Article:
2. I'm totally up for compromise when it involves getting to eat my all-time favorite guilty pleasure on at LEAST a weekly basis. You make my world go round.

  3. PoetessWug says:

    It's still got cheese!…And I love broccoli anyway….SCORE! :-)

  4. Amy's Cooking Adventures says:

    Oh, I do love an alfredo, especially when it it lightened up – yum!

  5. Thank you for saving me from my demise. Alfredo would've been the death of me, but this will totally help xD

  6. What a great way to enjoy a fabulous dish!

  7. AppleyEverAfter says:

    Puree cauliflower in your next cream sauce! You can't even tell it's there because it's so creamy, and it adds some nutrition. :)

  8. FramedCooks says:

    Thanks everyone! And pureed cauliflower…gotta try that. I do LOVE cauliflower, and I try to sneak it by the Southern husband as often as possible….

  9. Christine knapkins_com says:

    Hey Kate, your Fettuccine Alfredo is a Recipe Guessing Game on Knapkins. Think your friends can win?
    http://www.knapkins.com/guess_games/1006?source=blog

    Show your foodie love and vote here http://www.knapkins.com/duel?dish=15220

  10. Here's another tip. A can of no fat condensed milk also adds an amazing creaminess without the guilt. Condensed milk is also higher in calcium which makes it that much mor healthier!

  11. Framed Cooks says:

    thanks mellie – I am definitely going to give that a whirl!

  12. don jackson says:

    thre new design looks great!

  13. This is pretty much how I make it, except add a bouillon cube and some basil and garlic powder. You won’t regret it! I often make a vegetarian (not vegan) version and omit any meat and add carrots and mushrooms along with the garlic.

  14. Alfredo e Ines Di Lelio says:

    HISTORY OF ALFREDO DI LELIO CREATOR OF “FETTUCCINE ALL’ALFREDO”
    We have the pleasure to tell you the history of our grandfather Alfredo Di Lelio, creator of “fettuccine all’Alfredo” (recipe in the world known).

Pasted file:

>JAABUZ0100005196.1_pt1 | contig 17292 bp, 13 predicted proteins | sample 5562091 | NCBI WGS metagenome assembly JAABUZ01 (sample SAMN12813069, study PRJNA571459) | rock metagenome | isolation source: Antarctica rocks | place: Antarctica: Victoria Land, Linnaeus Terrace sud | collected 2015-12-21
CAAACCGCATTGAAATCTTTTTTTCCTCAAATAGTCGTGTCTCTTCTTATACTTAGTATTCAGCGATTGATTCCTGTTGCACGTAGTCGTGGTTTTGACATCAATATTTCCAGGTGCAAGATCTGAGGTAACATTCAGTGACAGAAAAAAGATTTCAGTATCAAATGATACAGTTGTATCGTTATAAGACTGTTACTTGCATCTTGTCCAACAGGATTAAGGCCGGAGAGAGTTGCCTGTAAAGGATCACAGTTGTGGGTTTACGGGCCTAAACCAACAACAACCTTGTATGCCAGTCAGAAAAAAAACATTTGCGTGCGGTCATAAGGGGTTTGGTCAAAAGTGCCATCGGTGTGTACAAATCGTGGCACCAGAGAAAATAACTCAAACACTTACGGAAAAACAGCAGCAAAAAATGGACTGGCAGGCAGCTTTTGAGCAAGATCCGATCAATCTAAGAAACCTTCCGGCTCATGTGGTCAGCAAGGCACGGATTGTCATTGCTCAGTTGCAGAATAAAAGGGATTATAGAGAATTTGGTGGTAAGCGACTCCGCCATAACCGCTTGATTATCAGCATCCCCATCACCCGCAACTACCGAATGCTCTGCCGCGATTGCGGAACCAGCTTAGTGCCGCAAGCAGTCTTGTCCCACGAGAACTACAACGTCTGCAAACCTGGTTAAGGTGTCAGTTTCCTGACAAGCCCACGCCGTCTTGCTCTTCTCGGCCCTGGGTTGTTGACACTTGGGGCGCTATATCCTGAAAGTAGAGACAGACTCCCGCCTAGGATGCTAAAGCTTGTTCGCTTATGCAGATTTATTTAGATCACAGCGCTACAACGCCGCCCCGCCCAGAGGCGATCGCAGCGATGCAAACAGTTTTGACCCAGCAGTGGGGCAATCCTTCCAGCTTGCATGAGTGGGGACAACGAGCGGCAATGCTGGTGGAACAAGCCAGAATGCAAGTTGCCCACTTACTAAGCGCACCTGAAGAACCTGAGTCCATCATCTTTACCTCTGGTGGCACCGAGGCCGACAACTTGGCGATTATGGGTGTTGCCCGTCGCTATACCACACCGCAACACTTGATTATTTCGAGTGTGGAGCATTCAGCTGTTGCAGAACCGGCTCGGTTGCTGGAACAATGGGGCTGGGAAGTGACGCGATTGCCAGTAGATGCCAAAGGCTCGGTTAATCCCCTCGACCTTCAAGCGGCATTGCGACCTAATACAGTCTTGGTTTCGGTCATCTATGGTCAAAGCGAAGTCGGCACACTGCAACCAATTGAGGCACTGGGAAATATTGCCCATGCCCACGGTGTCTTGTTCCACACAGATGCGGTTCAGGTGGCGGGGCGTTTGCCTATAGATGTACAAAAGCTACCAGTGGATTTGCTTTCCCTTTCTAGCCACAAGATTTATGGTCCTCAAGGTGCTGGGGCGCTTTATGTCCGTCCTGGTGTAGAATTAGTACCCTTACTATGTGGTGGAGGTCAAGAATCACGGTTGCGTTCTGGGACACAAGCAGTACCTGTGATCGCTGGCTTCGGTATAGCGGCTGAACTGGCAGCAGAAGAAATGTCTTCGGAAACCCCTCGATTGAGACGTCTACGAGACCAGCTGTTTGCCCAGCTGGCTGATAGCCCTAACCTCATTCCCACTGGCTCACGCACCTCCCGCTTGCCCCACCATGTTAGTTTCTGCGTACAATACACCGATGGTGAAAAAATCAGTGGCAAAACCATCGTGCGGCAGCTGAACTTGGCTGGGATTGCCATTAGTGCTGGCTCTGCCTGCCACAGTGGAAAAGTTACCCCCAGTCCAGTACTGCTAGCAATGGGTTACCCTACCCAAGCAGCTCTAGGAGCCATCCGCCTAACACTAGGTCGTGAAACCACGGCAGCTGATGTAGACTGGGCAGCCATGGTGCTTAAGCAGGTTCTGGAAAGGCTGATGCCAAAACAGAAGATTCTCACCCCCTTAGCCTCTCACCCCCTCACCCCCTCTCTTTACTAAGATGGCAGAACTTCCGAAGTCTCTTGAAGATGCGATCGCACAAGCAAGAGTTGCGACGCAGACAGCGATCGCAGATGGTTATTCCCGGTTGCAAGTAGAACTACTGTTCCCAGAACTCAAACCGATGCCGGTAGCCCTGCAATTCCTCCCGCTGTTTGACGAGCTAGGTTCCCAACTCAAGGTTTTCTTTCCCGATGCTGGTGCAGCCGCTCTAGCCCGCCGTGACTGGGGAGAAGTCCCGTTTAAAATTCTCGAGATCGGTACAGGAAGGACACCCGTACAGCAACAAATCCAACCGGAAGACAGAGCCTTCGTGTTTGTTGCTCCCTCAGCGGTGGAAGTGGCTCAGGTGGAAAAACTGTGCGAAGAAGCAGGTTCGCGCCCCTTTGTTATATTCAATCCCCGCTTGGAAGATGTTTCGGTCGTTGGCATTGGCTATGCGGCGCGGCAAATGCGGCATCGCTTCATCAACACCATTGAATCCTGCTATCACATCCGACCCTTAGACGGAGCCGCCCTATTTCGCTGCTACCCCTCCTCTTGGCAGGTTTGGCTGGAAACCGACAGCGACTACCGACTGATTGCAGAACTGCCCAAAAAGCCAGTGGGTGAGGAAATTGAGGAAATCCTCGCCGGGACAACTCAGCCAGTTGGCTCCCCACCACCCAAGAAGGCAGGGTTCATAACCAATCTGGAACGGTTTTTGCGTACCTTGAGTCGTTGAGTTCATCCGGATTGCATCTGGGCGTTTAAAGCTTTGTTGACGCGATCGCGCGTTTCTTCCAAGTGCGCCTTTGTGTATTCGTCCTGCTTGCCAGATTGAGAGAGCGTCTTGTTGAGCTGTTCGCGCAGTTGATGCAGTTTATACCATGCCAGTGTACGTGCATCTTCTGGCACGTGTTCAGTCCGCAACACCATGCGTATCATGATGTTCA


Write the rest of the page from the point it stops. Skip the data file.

Alfredo di Lelio opened the restaurant “Alfredo” in Rome in 1914 (in Via della Scrofa), after leaving his first restaurant run by his mother Angelina in Rose Square (Piazza disappeared in 1910 following the construction of the Galleria Colonna / Sordi). In this local spread the fame, first to Rome and then in the world, of “fettuccine all’Alfredo”.
    In 1943, during the war, Di Lelio gave the local to his collaborators.
    In 1950 Alfredo Di Lelio decided to reopen with his son Armando (Alfredo II) his restaurant in Piazza Augusto Imperatore n.30 “Il Vero Alfredo”, which is now managed by his nephews Alfredo (same name of grandfather) and Ines (the same name of his grandmother, wife of Alfredo Di Lelio, who were dedicated to the noodles).
    In conclusion, the restaurant of Piazza Augusto Imperatore is following the family tradition of Alfredo Di Lelio and of his notes noodles (see also the site of “Il Vero Alfredo” http://www.alfredo-roma.it/).
    We must clarify that other restaurants “Alfredo” in Rome and in Italy do not belong to the family tradition of “Il Vero Alfredo” of Piazza Augusto Imperatore in Rome.
    We inform that the restaurant “Il Vero Alfredo” is in the registry of “Historic Shops of Excellence” of the City of Rome Capitale.

    Best regards Alfredo e Ines Di Lelio